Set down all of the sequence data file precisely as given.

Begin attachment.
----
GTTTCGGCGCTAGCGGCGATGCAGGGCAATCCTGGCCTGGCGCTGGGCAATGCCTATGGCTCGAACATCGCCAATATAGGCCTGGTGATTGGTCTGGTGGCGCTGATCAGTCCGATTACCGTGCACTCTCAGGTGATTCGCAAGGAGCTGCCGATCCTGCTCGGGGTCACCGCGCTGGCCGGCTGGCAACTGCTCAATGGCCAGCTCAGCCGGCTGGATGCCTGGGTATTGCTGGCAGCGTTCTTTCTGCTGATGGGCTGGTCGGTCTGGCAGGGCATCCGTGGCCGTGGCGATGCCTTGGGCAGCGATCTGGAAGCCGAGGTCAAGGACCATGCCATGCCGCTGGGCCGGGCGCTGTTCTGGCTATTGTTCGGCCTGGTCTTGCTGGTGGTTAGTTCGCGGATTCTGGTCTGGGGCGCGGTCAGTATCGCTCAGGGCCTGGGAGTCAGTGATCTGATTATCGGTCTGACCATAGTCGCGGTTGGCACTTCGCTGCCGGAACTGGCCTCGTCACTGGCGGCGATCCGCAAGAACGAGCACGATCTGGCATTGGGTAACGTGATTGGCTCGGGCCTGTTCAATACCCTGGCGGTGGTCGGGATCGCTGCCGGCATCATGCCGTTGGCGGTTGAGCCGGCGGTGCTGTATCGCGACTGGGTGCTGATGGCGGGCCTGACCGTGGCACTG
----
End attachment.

GTTTCGGCGCTAGCGGCGATGCAGGGCAATCCTGGCCTGGCGCTGGGCAATGCCTATGGCTCGAACATCGCCAATATAGGCCTGGTGATTGGTCTGGTGGCGCTGATCAGTCCGATTACCGTGCACTCTCAGGTGATTCGCAAGGAGCTGCCGATCCTGCTCGGGGTCACCGCGCTGGCCGGCTGGCAACTGCTCAATGGCCAGCTCAGCCGGCTGGATGCCTGGGTATTGCTGGCAGCGTTCTTTCTGCTGATGGGCTGGTCGGTCTGGCAGGGCATCCGTGGCCGTGGCGATGCCTTGGGCAGCGATCTGGAAGCCGAGGTCAAGGACCATGCCATGCCGCTGGGCCGGGCGCTGTTCTGGCTATTGTTCGGCCTGGTCTTGCTGGTGGTTAGTTCGCGGATTCTGGTCTGGGGCGCGGTCAGTATCGCTCAGGGCCTGGGAGTCAGTGATCTGATTATCGGTCTGACCATAGTCGCGGTTGGCACTTCGCTGCCGGAACTGGCCTCGTCACTGGCGGCGATCCGCAAGAACGAGCACGATCTGGCATTGGGTAACGTGATTGGCTCGGGCCTGTTCAATACCCTGGCGGTGGTCGGGATCGCTGCCGGCATCATGCCGTTGGCGGTTGAGCCGGCGGTGCTGTATCGCGACTGGGTGCTGATGGCGGGCCTGACCGTGGCACTG